In most cases, when I told my friends and family that I’d be among the first to ride Carowinds’ new Fury 325 roller coaster, I’d get a lot of jealous looks.
“Yeah, this thing is going to be amazing,” I told them, cracking my knuckles and soaking up the envy. “The initial drop is 30 stories at an 81-degree angle, and the top speed is almost 100 mph.”
Then I’d usually make some tired joke about how mine was a tough job but somebody had to do it.
On Wednesday morning, though, as I waited with a couple hundred others to board one of the three trains, I realized this was not like being among the first to get the new iPhone, or the first to eat at that hot new sushi restaurant.
Digital Access for only $0.99
For the most comprehensive local coverage, subscribe today.
This was more like being the first to – oh, I don’t know – to try a new type of parachute.
“During some of the initial tests, they put water dummies in the seats and had them ride the ride,” a guy who does public relations for Carowinds told me. I didn’t get a chance to ask him how the dummies fared, but after that, I couldn’t shake the image of a mannequin falling 325 feet and then exploding into a horrific display of spray on the concrete below.
At least, that was until we got a little closer to our turn on the ride, when a group that had just completed the 3 minute, 25 second circuit was stuck in its seats for several minutes before being freed from their restraints. (What you don’t want to see when you are about to get a ride on a very new/very scary roller coaster is four people standing inside the control booth pushing buttons, talking on two-way radios and scratching their heads.)
After that, I couldn’t shake the vision of a malfunction causing me to hurtle through the mild spring air at 95 mph in one direction as the train dove in another.
To be fair, this is Carowinds, which is owned by Cedar Fair Entertainment Co., which holds its parks to high safety standards; Carowinds, in fact, hasn’t had a coaster incident since a few employees were injured during a preseason test run of Nighthawk in 2007.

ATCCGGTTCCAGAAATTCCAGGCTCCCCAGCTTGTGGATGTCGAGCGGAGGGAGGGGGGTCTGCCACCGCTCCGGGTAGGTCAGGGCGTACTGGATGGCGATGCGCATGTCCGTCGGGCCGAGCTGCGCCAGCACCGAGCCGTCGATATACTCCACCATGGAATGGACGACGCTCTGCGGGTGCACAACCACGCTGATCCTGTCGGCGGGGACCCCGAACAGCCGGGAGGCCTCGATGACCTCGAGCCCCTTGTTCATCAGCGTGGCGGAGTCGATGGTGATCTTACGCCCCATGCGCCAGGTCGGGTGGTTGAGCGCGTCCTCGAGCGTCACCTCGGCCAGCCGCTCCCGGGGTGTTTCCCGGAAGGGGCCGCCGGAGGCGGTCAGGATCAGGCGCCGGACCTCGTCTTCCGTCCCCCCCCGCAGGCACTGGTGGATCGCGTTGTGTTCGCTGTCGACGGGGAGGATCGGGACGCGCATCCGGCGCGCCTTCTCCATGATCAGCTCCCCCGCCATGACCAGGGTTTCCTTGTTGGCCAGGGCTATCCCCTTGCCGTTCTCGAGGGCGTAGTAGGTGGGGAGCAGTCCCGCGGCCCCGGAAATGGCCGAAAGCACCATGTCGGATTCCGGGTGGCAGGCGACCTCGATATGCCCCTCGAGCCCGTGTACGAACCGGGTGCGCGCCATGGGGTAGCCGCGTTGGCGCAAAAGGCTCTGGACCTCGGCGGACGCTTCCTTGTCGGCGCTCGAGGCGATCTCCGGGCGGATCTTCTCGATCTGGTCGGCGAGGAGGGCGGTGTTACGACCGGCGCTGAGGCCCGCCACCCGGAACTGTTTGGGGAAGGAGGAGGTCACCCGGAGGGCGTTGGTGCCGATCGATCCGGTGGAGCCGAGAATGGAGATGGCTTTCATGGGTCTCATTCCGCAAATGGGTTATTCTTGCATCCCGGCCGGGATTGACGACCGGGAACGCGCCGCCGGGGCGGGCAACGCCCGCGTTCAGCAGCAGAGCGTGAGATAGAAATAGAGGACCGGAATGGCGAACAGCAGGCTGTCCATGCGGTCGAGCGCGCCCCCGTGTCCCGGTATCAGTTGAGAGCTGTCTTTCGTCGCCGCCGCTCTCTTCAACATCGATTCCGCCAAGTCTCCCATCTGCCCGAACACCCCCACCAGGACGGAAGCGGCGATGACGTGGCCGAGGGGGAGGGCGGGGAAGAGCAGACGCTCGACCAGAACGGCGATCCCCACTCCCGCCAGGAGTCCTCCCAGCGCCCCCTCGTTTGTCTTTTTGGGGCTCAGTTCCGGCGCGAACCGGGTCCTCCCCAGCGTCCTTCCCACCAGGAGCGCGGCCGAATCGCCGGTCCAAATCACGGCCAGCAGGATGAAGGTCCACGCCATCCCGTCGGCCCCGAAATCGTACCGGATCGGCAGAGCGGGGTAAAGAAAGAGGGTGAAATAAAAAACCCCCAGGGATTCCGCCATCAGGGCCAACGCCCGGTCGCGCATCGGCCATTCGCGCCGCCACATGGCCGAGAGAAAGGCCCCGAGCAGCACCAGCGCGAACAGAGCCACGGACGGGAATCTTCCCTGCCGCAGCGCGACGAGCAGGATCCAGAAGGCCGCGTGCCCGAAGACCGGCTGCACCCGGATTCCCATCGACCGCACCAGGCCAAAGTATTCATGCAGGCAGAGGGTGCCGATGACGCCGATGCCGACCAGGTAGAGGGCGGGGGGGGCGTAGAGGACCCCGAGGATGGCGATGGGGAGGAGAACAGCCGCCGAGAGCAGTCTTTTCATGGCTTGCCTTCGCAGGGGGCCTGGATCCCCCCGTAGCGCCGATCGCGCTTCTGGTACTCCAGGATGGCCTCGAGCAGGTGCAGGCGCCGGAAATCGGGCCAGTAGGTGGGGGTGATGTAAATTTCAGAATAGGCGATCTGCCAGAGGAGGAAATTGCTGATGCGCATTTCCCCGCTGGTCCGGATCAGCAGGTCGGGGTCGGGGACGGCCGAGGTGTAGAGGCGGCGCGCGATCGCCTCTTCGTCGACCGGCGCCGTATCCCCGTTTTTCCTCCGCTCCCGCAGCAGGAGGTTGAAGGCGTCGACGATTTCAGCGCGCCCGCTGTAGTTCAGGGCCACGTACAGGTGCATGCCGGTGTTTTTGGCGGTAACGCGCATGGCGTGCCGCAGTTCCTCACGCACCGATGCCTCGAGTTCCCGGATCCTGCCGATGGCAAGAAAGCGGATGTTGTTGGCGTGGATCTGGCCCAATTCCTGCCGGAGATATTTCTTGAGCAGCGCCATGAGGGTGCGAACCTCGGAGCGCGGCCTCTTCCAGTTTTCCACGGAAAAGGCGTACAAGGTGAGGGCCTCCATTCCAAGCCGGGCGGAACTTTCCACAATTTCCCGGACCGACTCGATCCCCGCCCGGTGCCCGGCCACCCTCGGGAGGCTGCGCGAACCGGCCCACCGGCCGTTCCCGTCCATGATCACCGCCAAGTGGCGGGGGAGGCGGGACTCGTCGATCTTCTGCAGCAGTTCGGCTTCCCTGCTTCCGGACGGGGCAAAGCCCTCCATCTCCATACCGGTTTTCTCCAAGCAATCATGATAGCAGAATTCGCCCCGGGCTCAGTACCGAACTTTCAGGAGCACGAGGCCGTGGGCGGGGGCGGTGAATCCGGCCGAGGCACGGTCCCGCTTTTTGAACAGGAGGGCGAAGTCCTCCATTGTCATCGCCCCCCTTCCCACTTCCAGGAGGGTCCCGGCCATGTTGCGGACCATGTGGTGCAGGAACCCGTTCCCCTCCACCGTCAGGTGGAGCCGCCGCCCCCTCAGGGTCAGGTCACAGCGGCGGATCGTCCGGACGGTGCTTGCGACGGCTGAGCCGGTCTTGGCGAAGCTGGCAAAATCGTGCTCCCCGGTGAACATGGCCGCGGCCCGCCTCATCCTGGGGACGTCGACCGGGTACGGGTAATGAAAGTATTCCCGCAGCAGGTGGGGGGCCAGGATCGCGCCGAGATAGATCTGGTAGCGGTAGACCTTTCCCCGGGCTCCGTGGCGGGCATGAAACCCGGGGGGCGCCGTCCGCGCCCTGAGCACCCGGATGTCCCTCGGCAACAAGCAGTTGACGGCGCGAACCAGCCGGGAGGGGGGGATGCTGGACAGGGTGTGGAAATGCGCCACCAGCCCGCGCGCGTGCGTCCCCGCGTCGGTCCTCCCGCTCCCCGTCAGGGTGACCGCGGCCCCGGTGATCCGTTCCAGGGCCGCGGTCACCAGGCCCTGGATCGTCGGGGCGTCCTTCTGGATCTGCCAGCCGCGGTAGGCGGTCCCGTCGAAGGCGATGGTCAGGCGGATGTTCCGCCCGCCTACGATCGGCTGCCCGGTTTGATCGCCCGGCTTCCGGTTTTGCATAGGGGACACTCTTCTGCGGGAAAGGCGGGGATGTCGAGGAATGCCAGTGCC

But these are not the things that cross your mind when you are about to ride one of the tallest and fastest roller coasters in North America.
So, the ride: Once the train leaves the station, you start your ascent of the hill that leads to the big drop, and you get 37 seconds of reflection that includes asking yourself questions like, “Did I eat enough this morning?” “Did I eat too much this morning?” “How much change is going to fall out of my pocket?” and “Will this person next to me surreptitiously take video of me crying out for my mommy?”
In general, though, you really do experience a lot of clarity in those 37 seconds – a clarity that is sucked from your brain the moment you start that first descent, a descent so steep that the track disappears from your view as the ground rushes toward your face.
The rest is a blur of twists and turns, a flood of screams and rushing wind all around you, a few moments when – if you’re raising your hands in the air like you just don’t care – you pull them back a bit because it appears that a low-hanging bridge or piece of track might turn you into a double amputee.
And, toward the end, there are three hills that give you a brief sense of weightlessness, and that will provide an answer to the “Did I eat too much this morning?” question.
As I climbed out of the train, still shaking off the buzz, I tweeted: “I haven’t uttered that many curse words in a three-minute span since I broke my toe a couple years ago.”
Then I turned around and got back in line.
The giga coaster is designed to simulate the flight of a hornet, Carowinds says. Riders will board one of three 32-passenger open-air trains and ascend to the top of a 325-foot hill (over 30 stories), followed by an initial 81-degree drop. The train races through hills and curves at speeds up to 95 mph.
What’s a giga coaster? It’s a coaster with a height or drop of 300 to 399 feet that completes a full circuit. Interestingly, there are also strata coasters, boasting a height or drop of 400 feet or more and completing a full circuit. Carowinds refers to Fury 325 as “the world’s tallest and fastest giga coaster,” which – while impressive – is kind of calling a 7-foot-1 NBA player “the tallest NBA player between 6-10 and 7-1.”
Opening weekend: 10 a.m.-8 p.m. Saturday and Sunday. Details: www.carowinds.com.